You do seem to care about the survival of Gaelic, Neil Macrae. I seriously question your methods by continually shouting “Gaelic is dying!” and how you see that as helping. I have to ask what you are DOING to promote the language and what you think CAN be done to ensure the survival of the Gaelic language and culture? My favourite boss never let anyone come into her office with a complaint without also having thought of some possible solutions. Do you have any?

  10. Douglas says:

    Tocasaid, I agree, Neil’s piece is far too negative. Things are bad for Gaelic, but at the same time they haven’t been this good in 100 years.

    I am not a Gaelic language activist or a language planner, but here are a few suggestions I would throw out.

    1) 100% tax rebate for expenses incurred by individuals on Gaelic education services or Gaelic language materials.
    2) Real funding for Gaelic grassroots organisations so that native speakers have more of an incentive to share their knowledge, which is to say, they should be paid something to run Gaelic workshops, conversation circles etc.
    3) All children in Scotland should have access to learning Gaelic during their schooling if they want it.
    4) All children in Scotland should be taught something about Gaelic culture in their schooling, albeit in English.
    5) Positive discrimination for Gaelic speakers in the strategic industries of the Highlands and Islands, esp, renewable energy, forestry and tourism and crofting.
    6) A national day of memory to mark the Highland Clearances and denounce the Clearances as the barbarity it was, the great betrayal it was.
    7) Land reform, land reform, land reform. For Gaelic culture to thrive, we need to let people to come back and live in the land, we need to address the issues as raised by people like Andy Wightman and many others.

    1. Neil McRae says:

      “Tocasaid, I agree, Neil’s piece is far too negative. Things are bad for Gaelic, but at the same time they haven’t been this good in 100 years.”

      Sorry, rose-tinted spectacle-wearing just doesn’t do it for me

      1. Douglas says:

        So what “does it for you” Neil? Why keep the revival of Gaelic in Scotland to yourself? I must be about the sixth person on this thread to ask you what it is you want to see happen…?

  11. Abulhaq says:

    Gaelic and Scots are our cultural property. English, except by default, is not. If we do not maintain our house we will continue to be truculent and surly guests in another’s. Put simply. If we don’t give a damn neither will the world; and what price independence? tìr gun anam?

  12. Gràisg says:

    I think Neil has points of view that we need to hear. His style might be considered provocative by some but there are others out there that agree with him too.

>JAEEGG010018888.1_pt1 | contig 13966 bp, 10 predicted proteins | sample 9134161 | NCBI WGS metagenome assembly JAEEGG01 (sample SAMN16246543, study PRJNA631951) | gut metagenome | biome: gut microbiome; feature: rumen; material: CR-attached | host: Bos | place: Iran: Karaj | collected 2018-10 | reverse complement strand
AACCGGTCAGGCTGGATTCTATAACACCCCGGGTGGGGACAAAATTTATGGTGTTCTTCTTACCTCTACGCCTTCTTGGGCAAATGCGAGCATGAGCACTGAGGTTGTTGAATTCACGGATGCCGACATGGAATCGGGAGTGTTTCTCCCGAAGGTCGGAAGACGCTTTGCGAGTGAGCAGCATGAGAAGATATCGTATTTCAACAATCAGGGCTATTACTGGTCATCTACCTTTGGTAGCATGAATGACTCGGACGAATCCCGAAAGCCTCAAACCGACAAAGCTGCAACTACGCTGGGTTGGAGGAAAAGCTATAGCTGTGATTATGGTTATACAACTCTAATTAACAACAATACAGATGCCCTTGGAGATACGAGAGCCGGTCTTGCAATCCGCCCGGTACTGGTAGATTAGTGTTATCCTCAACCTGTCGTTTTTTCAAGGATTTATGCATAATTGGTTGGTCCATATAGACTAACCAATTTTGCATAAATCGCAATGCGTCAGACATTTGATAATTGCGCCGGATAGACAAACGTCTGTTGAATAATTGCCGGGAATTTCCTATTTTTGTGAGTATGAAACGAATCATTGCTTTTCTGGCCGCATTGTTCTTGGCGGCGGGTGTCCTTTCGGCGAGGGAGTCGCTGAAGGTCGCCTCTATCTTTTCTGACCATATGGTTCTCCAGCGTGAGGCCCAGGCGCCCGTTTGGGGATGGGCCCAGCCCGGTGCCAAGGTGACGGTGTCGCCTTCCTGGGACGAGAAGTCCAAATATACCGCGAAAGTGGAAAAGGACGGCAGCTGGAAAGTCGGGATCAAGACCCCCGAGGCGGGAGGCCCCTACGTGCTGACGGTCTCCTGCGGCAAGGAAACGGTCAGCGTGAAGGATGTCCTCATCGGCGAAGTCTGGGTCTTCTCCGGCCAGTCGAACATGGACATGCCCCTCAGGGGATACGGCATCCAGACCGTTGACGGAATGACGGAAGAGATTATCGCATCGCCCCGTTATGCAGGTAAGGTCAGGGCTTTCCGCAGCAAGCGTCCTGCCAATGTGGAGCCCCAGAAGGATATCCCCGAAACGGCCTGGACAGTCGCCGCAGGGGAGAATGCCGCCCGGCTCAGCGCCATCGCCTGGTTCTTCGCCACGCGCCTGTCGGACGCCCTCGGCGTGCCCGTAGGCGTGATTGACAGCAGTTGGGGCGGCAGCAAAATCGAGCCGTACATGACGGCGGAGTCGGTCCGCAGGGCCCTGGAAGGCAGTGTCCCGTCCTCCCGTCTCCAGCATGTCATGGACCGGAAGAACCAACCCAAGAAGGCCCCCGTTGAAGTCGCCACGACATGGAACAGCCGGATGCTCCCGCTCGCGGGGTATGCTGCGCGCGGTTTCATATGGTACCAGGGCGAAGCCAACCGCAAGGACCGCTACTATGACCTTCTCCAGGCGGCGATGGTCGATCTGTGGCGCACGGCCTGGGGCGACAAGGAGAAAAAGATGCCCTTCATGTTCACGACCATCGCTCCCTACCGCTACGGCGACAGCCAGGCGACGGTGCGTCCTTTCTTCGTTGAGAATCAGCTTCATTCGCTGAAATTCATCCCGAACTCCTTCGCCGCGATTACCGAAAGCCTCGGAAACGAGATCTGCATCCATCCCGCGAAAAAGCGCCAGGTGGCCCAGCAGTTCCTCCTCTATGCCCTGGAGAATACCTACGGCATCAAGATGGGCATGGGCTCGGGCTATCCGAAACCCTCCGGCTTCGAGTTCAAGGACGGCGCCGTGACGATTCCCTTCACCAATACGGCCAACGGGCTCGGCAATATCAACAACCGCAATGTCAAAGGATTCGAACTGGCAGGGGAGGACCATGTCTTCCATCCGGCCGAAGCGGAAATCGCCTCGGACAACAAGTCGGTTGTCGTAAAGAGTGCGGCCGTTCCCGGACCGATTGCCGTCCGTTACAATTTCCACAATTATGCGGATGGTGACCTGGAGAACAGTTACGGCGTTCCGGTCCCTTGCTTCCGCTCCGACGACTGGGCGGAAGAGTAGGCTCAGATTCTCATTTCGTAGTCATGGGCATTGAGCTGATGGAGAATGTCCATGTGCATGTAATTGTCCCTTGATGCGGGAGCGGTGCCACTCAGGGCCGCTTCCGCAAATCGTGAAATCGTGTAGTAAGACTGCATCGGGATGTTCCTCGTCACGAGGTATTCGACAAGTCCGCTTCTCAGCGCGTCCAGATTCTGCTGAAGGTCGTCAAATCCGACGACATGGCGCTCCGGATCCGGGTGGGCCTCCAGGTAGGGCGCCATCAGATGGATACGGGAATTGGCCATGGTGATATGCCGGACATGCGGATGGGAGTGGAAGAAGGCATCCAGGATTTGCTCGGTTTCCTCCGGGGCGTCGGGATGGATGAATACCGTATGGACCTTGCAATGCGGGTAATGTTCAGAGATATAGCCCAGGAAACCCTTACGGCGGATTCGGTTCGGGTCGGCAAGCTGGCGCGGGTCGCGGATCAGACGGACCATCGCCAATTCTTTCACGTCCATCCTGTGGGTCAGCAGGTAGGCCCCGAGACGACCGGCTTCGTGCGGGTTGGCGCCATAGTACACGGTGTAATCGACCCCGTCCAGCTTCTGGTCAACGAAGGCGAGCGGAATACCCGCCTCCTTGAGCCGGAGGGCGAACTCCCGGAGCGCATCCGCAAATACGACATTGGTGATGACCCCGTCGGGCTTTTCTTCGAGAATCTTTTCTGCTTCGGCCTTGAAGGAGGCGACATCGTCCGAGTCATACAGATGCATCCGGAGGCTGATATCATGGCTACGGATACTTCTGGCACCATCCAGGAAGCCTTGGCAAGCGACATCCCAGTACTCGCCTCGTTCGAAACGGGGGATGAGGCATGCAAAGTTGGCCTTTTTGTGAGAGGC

Perhaps someone can tell me how a quango (an arm of government) can truely represent community? It just won’t work from the top down.

    1. Tocasaid says:

      Perhaps someone can tell me how a quango (an arm of government) can truely represent community? It just won’t work from the top down.

      – If members of a community are actually involved in a quango then surely the community has an input? BnG has places open to members of the community on a fairly regular basis. I understand Neil was invited by a member of another forum to take part but declined.

  13. If I may, as a Gaelic-learning Englishman removed from the emotion of this debate, it seesm to me that there is a certain amount of anger in those bemoaning the activism and funds spent on Gaelic’s eventual revival.

    I think this anger stems from guilt.

    From my viewpoint, the author of this article, and their like, are Gaels who have not fought to keep their language over the last few decades. I expect many of them were children who did not have the language passed onto them by parents who could not see the language’s value.

    These children have grown up resentful, rather than joining in the effort to spread what they themselves were deprived. I expect they curse at every road sign on which Gaelic supersedes English. They don’t seek to promote Gaelic but bury it. Hence, the touch of glee in this article when the author announces the death of a particular accent/dialect.

    I’m learning Gaelic because I want to demonstrate that I wish the United Kingdom to endure. While I respect Salmond’s political skill, I hope Scotland chooses to remain with England, as I hope London will – in time – issue an apology for its role in all but annihilating a great people whose language I so admire.